This review has primarily dealt with the generation and function of physiological rhythms of pineal melatonin synthesis, which results in the rhythms of melatonin in the blood. Whereas the timing of the endogenous melatonin rhythm has been a major focus of the published literature, what determines the amplitude of the melatonin rhythm is less well studied. Melatonin amplitude, whilst consistent within an individual, is highly variable between individuals, declines with age and is acutely suppressed by light at night, as previously described. Our recent research has shown reduced melatonin amplitude in type 2 diabetes mellitus compared with age and weight matched controls (Mantele et al. 2012), consistent with epidemiological data inversely associating melatonin concentration with insulin signalling (McMullan et al. 2013) and a broader literature linking melatonin signalling with glucose homeostasis (Peschke 2008, Karamitri et al. 2013). In this and other scenarios, understanding the physiological relevance of melatonin rhythm amplitude therefore warrants further investigation and may provide novel insights into the physiological roles of melatonin.
One powerful novel tool to understand the mechanisms underlying links between melatonin, circadian rhythms, sleep and metabolism is metabolic profiling, or metabolomics. We are currently using liquid chromatography mass spectrometry to characterise 24-h metabolite rhythms and the effect of sleep and sleep deprivation on the human metabolome (Ang et al. 2012, Davies et al. 2014). This will help to better understand melatonin, circadian timing, sleep−wake regulation and associated physiological pathways.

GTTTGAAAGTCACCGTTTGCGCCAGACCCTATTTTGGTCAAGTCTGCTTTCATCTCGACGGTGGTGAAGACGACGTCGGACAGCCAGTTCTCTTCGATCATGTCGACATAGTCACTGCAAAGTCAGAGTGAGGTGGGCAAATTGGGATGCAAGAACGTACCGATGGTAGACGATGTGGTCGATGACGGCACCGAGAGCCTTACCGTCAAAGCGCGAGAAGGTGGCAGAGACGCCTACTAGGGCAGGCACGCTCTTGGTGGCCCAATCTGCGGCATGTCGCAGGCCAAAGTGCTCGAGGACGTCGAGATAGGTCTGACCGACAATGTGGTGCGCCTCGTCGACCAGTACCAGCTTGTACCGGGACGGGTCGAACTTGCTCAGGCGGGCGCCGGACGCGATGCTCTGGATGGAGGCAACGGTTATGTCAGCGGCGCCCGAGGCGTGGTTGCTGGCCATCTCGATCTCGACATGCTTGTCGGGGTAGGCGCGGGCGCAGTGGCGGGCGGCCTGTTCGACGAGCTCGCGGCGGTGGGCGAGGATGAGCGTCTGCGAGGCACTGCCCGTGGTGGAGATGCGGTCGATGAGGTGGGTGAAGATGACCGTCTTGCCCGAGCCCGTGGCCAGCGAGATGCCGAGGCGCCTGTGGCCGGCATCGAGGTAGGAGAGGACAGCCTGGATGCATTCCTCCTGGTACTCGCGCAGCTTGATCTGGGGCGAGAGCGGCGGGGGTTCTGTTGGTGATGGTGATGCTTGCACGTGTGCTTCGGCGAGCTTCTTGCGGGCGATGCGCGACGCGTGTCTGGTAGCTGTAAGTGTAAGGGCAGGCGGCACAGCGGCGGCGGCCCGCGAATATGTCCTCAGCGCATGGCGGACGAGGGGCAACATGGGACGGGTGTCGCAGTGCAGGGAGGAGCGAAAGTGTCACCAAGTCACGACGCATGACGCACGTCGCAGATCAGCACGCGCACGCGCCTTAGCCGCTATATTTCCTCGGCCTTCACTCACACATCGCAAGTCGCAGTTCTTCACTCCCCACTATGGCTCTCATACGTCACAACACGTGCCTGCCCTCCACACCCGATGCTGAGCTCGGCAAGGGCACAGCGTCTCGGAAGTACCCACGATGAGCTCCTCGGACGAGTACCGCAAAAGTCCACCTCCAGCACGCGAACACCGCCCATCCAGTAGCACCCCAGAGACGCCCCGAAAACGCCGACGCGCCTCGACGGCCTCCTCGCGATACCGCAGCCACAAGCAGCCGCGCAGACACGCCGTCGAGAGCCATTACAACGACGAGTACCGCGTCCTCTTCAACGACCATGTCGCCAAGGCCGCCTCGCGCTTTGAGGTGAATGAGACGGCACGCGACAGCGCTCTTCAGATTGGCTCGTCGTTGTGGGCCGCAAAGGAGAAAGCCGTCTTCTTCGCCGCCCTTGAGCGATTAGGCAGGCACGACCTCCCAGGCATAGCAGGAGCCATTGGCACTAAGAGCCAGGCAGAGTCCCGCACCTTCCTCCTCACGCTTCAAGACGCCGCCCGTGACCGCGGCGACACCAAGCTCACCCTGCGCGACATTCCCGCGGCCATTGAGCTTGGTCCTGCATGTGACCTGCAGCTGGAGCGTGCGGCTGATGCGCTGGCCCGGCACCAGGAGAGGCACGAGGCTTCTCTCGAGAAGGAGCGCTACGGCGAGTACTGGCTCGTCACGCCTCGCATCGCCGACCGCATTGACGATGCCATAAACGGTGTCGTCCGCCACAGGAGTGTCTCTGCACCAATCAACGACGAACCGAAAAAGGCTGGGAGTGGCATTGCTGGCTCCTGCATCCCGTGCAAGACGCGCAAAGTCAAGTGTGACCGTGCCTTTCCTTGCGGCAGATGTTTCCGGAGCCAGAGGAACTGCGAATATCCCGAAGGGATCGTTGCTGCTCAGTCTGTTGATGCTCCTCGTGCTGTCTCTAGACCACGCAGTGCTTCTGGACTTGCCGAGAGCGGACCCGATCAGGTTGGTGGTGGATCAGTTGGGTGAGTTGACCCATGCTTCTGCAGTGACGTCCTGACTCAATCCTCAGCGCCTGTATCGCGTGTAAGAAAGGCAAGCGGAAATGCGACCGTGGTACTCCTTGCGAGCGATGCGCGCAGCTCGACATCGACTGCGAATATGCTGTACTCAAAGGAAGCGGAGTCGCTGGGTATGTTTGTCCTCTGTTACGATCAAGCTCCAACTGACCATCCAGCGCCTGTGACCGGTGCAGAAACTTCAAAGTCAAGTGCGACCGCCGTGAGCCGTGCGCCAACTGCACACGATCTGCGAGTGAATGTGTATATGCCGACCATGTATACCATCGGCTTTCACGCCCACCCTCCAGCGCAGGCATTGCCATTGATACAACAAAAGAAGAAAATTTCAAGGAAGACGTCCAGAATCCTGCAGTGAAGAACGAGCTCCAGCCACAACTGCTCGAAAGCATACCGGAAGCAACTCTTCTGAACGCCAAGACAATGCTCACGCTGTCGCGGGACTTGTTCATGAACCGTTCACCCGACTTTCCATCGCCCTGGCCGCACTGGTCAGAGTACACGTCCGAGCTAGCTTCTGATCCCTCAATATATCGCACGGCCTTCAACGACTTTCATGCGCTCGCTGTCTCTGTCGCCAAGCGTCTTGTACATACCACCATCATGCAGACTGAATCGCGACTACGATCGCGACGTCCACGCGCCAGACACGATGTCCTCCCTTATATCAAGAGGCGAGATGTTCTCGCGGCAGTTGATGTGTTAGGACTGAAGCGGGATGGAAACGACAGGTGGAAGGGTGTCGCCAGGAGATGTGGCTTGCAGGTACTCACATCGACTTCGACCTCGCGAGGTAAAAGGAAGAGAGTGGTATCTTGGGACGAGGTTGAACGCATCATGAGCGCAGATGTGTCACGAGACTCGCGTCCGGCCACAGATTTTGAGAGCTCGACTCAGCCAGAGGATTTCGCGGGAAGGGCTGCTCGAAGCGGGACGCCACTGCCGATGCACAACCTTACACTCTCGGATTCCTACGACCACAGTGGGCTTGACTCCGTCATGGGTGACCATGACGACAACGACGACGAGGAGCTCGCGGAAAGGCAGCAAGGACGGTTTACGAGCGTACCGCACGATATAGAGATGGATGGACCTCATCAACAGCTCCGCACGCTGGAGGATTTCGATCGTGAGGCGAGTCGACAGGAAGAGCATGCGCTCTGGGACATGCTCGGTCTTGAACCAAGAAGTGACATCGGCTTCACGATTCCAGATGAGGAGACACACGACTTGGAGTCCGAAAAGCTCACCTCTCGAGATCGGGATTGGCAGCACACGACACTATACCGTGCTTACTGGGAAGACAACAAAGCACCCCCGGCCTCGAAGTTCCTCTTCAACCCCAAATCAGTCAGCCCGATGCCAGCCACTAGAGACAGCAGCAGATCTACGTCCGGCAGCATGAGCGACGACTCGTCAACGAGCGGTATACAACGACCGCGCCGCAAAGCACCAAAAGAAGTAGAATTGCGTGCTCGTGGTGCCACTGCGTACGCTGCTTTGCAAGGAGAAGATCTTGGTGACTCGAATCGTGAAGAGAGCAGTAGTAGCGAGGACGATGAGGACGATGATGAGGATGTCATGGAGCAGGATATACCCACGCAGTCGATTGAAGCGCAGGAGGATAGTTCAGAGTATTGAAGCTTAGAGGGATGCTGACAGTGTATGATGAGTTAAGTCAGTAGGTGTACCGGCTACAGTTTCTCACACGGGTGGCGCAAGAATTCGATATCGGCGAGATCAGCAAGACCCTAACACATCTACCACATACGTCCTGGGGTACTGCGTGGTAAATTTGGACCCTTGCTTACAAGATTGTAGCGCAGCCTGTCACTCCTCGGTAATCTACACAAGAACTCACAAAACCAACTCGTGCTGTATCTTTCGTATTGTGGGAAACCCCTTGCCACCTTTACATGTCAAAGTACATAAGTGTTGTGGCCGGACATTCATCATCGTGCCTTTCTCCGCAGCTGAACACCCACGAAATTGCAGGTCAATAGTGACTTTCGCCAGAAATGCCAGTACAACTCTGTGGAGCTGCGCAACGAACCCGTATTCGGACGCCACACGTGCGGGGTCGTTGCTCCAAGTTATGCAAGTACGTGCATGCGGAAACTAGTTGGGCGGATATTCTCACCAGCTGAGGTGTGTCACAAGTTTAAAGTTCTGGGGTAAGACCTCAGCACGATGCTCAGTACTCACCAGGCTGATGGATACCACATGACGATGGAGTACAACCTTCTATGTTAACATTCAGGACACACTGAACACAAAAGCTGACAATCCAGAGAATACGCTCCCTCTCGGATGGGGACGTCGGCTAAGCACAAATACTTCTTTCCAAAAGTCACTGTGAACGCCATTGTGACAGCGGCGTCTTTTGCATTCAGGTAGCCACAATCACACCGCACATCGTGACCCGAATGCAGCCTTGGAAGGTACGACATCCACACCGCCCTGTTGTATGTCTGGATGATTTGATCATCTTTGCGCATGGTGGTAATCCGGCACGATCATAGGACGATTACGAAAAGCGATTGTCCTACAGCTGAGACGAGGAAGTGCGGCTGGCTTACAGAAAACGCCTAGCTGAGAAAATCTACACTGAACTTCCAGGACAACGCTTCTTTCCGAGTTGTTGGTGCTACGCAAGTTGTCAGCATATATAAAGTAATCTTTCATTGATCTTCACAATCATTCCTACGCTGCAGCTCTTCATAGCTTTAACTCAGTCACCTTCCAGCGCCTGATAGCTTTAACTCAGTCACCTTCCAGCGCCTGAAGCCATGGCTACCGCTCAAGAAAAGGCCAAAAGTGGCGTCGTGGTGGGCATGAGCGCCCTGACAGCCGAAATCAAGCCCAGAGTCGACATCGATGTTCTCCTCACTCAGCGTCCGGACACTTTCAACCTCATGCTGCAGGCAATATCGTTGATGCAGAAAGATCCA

Declaration of interest
The authors declare that there is no conflict of interest that could be perceived as prejudicing the impartiality of this review.
The authors' recent work related to the topic of this review was supported by the Biotechnology and Biological Sciences Research Council (grant numbers BB/F020309/1 and BB/I019405/1). D J S is a Royal Society Wolfson Research Merit Award holder.
The authors wish to acknowledge the long-term mentorship of many colleagues, in particular Josephine Arendt, Professor Emeritus (University of Surrey, 1977 – present). Josephine Arendt was a pioneer in the study of melatonin in human health and disease and has been instrumental in establishing chronobiology research at the University of Surrey.
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This paper is part of a thematic review section on 60 years of neuroendocrinology. The Guest Editors for this section were Ashley Grossman and Clive Coen.